If you are on a diet, you need to know if you are losing fat (which is good) or if you are losing muscle (which is bad). But, how do you figure what what is causing your weight loss?
Most people want to lose weight. That’s all that matters to them. So, their weight on a scale is the only measurement most people look at when they are dieting.
If you are also losing muscle, your resting metabolism–the number of calories your body uses at rest–is decreasing. When you go off your diet, you will probably gain weight.
Your goal on a diet should be to lose fat, but not muscle.
Losing Muscle on a Diet
Diets typically have you eating fewer calories than your body needs. Often you consume 1200 calories a day, or even less.
Your body will often use both fat and muscle protein to produce the energy your body needs. And, it is muscle loss that will eventually cause you to gain weight when you go off your diet.
Muscle is the body’s fat burning furnace. A pound of muscle burns 30-50 calories a day just because it’s there. A pound of fat, on the other hand, requires only a couple of calories a day to sustain itself.
When you lose muscle on a diet, you are reducing your resting metabolism–the total number of calories your body requires when at rest. So, when you return to more normal eating after your diet, you will be consuming too many calories, and will put on weight. That’s just what you don’t want.
Measure Your Loss and Gains More Accurately
To know if your diet is really helping you, you have to know how much fat and how much muscle you are losing. A regular scale will not tell you this. It measures only weight.
The scale you need is the “Omron Body Composition Monitor with Scale.” This, of course is a scale. And you can use it simply as a scale to measure your weight.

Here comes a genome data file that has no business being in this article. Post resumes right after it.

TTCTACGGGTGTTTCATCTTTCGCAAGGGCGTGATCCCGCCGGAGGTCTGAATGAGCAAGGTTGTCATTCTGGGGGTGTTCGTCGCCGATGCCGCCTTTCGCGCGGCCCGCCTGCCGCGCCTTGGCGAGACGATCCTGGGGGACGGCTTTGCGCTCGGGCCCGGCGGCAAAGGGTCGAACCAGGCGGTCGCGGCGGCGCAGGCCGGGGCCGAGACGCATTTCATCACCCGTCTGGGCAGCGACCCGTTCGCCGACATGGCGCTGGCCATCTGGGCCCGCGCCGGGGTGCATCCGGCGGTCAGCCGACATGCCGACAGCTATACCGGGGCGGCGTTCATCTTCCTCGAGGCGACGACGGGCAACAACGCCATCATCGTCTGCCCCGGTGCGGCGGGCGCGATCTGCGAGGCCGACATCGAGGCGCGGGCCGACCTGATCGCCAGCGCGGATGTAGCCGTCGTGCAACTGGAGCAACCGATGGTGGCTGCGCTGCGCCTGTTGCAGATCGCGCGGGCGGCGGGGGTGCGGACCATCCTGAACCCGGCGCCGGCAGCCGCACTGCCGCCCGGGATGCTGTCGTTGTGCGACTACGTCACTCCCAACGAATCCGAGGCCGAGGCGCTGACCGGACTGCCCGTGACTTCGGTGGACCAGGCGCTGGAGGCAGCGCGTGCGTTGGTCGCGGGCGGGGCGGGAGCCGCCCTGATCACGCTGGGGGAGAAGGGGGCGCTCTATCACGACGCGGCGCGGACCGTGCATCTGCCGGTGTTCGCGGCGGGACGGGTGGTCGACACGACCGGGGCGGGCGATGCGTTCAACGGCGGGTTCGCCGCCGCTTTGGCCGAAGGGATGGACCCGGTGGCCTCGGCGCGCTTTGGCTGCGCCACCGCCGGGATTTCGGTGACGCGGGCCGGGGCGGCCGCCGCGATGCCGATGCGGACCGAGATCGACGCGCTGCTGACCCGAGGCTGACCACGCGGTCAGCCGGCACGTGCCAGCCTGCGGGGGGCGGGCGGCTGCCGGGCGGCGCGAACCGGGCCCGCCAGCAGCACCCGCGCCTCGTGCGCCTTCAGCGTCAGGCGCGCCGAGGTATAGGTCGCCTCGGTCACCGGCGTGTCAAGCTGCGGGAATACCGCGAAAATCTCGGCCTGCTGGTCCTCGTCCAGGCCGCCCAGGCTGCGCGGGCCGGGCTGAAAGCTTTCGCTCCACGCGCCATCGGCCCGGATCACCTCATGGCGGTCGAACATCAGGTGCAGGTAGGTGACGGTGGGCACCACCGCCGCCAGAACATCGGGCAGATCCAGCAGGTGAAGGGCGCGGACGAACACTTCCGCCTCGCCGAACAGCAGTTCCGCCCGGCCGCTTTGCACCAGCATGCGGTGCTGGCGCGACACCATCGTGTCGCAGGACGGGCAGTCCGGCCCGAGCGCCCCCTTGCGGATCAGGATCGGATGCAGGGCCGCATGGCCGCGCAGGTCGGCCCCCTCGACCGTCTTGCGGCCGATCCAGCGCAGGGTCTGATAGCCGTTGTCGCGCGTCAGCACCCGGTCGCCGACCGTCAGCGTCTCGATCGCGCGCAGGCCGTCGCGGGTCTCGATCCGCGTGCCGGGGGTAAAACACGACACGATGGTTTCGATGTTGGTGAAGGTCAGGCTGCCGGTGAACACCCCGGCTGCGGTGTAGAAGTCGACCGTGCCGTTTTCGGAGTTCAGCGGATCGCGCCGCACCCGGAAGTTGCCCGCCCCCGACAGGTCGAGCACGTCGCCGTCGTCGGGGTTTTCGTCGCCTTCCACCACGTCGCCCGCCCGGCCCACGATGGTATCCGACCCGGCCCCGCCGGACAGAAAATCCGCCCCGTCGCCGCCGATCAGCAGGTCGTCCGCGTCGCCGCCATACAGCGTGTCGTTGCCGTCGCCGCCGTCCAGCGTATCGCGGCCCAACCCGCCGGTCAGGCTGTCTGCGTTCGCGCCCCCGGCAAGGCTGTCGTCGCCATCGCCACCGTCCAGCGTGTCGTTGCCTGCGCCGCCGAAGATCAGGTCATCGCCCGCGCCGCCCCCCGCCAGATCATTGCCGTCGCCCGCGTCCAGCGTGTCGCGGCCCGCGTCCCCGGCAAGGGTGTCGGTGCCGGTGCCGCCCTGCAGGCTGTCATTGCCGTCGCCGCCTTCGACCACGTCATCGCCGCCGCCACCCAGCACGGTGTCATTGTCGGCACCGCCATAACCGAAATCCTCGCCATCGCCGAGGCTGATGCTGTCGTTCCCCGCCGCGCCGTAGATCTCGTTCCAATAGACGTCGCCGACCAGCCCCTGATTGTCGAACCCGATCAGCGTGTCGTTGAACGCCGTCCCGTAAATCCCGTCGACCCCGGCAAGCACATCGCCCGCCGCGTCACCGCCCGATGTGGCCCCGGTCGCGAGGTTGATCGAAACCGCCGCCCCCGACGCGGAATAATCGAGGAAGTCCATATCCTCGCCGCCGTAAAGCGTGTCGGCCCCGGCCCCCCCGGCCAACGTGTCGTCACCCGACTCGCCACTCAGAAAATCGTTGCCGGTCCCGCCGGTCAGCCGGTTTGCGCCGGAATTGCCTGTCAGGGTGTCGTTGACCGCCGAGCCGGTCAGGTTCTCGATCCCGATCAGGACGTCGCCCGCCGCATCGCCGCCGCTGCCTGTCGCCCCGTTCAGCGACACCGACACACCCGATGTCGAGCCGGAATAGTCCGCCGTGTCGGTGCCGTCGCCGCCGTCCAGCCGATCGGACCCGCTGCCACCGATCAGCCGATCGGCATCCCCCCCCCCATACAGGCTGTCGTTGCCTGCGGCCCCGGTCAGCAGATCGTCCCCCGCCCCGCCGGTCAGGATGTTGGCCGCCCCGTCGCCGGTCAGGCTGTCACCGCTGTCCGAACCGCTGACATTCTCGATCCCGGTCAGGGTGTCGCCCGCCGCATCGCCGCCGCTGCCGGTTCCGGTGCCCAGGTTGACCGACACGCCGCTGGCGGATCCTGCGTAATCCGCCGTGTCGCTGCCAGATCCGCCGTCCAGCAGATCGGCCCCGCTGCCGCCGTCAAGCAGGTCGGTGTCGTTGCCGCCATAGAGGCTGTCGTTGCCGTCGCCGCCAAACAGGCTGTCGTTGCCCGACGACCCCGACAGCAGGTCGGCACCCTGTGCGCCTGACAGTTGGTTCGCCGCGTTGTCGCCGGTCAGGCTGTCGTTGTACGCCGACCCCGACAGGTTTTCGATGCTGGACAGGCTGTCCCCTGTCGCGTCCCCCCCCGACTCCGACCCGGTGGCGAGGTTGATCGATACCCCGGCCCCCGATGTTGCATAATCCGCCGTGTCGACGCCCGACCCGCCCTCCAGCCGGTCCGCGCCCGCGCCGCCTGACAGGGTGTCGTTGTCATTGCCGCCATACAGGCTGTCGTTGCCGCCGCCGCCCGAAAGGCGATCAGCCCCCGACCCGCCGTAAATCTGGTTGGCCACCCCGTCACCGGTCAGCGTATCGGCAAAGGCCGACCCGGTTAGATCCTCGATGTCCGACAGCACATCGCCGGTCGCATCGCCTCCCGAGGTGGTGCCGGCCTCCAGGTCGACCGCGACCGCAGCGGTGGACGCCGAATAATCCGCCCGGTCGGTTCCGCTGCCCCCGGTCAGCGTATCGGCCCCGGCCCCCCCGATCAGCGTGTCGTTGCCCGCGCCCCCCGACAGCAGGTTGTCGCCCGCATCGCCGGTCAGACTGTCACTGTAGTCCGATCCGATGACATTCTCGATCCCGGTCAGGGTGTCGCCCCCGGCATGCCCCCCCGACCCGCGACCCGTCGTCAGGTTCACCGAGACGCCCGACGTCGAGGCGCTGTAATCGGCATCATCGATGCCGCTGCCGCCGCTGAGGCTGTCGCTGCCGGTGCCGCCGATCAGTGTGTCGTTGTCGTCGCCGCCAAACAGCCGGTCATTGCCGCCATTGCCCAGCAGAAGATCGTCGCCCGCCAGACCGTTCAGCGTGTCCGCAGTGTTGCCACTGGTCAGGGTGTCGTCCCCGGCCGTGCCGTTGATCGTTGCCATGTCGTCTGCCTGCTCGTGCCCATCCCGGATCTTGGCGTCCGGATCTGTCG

But, the Omron measures everything you need to know to help ensure that your diet is actually working for you. Here are some fitness indicators it measures:
- Body Fat Percentage This will tell you if you are actually losing fat.
- Body Mass Index (BMI) This is one measure of your body fat.
- Skeletal Muscle This is the body’s fat burning furnace that you can control. Lose muscle and your resting metabolism goes down. Gain muscle and your resting metabolism goes up so you burn more calories.
- Visceral Fat This is the dangerous fat that surrounds your vital organs. Too much visceral fat can lead to heart disease, fatty liver disease, high cholesterol, and type 2 diabetes.
- Resting Metabolism Knowing your resting metabolism helps you understand what your diet is doing to your body. If your resting metabolism is going down you need to make changes.
- Body Age This calculated value combines your height, body fat percentage, and skeletal muscle percentage to give you an indication of your body’s age that you can compare to your calendar age.
In the past, measurements like these could only be made by a physical trainer or a doctor. But, now you can monitor your body composition every day at home.
The Omron uses metal contacts to pass a small current through your body to help determine your body’s composition. You stand on the Omron with your bare feet. You hold the measure bar straight out with your hands. After just a few seconds the measurements are complete and you can see your body composition.
Because lean tissue like muscles conduct electricity better than fat, the Omron Body Composition Monitor can determine how much fat and muscle your body contains. By passing current through different metal contacts it can determine where your fat and muscle is located. This gives you very accurate results.
Cautions When Using the Omron Body Composition Monitor
Body composition measurements can vary from day to day, or even from one hour to the next. When you eat a meal or drink some water you will add weight to your body. When you urinate or have a bowel movement you will lose weight. Also, you may be dehydrated right after exercise. Your body may absorb moisture after a bath or shower.
You want to measure your body composition in the same way each day. Certain daily activities affect your weight and body composition. So, to avoid temporary fluctuations you should make measurements under that same conditions.
Since the Omron Body Composition Monitor passes a mild current through your body, pregnant women and people with implanted electrical devices, like a pacemaker, should not use this device.
Omron Body Composition Monitor with Scale – 7 Fitness Indicators & 180-Day Memory
In this video I show you which scanner I use and how it works, how I track your progress, and what the measurements mean. Plus one of the top mistakes in using the scanner. I’ll tell you what NOT to do.